On the Pilgrim Trail is a new occasional series at Keeping the Feast created to highlight lesser known feast days by profiling the lives, landscapes, cuisine and culture of the holy men and women they honor.
The series begins today with Anselm, the great medieval saint and Doctor of the Church whose memorial is April 21, and three great recipes:
Anselm’s trail began in Aosta, Italy, continued into Normandy, France and concluded in Canterbury, England where he served as archbishop for 17 years.
In researching Anselm’s life, it quickly became clear that his was a complex existence and my main mission was to come up with an enjoyable profile that captured his dynamic spirituality, profound sense of belief and a wide range of gifts that included an eye for art and architecture.
After much searching, I found one at www.ewtn.com/library/MARY/ANSELM.HTM it’s highly readable and very enjoyable.
It would be a nice touch to follow the biography with prayers devoted to him on his feast day. Find them at http://www.liturgies.net/saints/anselm/anselm.htm where they are accompanied by fine examples of medieval art.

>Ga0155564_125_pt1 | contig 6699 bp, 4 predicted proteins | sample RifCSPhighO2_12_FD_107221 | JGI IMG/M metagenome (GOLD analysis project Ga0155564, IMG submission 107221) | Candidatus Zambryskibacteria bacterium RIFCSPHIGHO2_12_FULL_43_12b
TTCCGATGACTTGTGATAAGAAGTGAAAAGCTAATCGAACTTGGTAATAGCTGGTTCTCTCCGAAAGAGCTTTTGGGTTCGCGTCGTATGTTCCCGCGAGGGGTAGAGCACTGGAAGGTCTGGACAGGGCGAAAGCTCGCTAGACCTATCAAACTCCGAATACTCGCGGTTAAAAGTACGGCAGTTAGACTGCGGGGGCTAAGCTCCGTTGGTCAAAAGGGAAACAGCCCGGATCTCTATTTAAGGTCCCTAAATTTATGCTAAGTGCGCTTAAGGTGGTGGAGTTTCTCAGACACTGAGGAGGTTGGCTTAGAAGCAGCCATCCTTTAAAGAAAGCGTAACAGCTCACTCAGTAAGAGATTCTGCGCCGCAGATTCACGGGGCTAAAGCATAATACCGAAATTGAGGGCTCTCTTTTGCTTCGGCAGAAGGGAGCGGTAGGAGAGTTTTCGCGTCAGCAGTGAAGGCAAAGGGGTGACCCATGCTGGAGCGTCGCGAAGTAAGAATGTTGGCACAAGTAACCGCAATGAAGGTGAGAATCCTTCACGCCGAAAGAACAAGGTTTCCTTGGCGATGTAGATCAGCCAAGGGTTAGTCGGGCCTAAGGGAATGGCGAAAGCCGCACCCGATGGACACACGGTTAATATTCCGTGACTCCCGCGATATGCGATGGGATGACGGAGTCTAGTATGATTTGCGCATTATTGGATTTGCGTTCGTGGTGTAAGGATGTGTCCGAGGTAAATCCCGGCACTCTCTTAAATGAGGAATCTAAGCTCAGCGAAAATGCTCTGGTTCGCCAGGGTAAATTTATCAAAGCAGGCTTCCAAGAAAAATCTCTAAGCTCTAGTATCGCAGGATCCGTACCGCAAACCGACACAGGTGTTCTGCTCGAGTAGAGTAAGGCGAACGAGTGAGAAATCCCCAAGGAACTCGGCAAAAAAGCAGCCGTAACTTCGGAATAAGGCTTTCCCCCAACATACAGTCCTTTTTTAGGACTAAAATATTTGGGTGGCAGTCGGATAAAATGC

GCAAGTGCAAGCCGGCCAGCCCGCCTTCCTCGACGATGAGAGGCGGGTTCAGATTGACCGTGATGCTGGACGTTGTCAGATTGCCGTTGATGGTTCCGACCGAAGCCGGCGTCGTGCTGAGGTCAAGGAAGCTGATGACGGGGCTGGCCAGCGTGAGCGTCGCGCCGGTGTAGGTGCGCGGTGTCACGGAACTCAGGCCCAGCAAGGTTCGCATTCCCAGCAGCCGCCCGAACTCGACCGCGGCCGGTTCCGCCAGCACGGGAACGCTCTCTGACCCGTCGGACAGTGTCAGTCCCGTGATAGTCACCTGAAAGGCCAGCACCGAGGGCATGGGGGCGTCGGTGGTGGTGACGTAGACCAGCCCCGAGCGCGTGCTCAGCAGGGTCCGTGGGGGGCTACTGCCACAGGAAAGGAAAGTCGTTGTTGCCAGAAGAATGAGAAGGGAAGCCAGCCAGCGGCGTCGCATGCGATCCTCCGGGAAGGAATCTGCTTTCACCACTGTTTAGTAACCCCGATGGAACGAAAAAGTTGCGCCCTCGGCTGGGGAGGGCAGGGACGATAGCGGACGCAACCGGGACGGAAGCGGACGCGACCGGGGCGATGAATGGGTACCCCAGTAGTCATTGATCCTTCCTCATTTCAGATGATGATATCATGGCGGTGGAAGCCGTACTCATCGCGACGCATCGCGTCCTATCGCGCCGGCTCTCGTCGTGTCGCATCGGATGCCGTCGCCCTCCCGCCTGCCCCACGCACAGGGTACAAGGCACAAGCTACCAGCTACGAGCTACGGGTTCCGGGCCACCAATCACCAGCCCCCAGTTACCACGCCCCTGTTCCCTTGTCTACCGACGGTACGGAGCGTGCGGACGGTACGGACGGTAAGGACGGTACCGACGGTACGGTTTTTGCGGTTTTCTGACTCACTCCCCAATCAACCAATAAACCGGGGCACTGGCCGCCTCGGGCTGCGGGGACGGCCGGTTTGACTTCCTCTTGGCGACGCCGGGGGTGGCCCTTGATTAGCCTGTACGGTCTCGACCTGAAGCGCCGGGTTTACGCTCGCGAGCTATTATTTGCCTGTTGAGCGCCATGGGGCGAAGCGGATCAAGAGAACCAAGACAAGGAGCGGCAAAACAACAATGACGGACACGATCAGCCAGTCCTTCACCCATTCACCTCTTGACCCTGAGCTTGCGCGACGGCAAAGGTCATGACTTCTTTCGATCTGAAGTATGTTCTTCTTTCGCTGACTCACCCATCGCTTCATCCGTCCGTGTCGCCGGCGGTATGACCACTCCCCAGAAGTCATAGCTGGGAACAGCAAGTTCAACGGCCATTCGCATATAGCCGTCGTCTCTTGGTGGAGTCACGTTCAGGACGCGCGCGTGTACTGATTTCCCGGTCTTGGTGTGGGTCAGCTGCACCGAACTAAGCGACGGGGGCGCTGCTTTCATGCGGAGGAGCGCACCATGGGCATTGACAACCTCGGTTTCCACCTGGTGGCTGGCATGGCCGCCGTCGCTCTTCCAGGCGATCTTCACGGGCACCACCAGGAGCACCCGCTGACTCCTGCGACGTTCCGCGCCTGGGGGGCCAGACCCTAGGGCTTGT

http://idlespeculations-terryprest.blogspot.com/2009/04/st-anselm-900-years.html is another wonderful site. It’s an elegant blog that presents Anselm, the great philosopher, amid a backdrop of great artworks. It is lovely and informative. Following the links is a treat in itself. This page brings us back to April 21, 2009 – the 900th anniversary of Anselm’s death.
Set off on Anselm’s pilgrim trail in the region of his birth, the indescribably beautiful Val D’Aosta
This is a wonderful web site which focuses on the glories of Val D’Aosta in times past and present.
Then follow Anselm’s footsteps to Normandy on http://www.normandyvision.org/article18030701,asp where you can tour the Benedictine Abby at Bec which was so pivotal in the life of St. Anselm.
The earthly trail concludes at Canterbury Cathedral in England. Get there via http://www.sacred-destinations.com/england/canterbury-cathedral
This beautiful website provides a tour of Canterbury Cathedral, its history and its connection to St. Anselm who is credited with the inspiration for much of the architecture. It also provides links to major pilgrimage sites.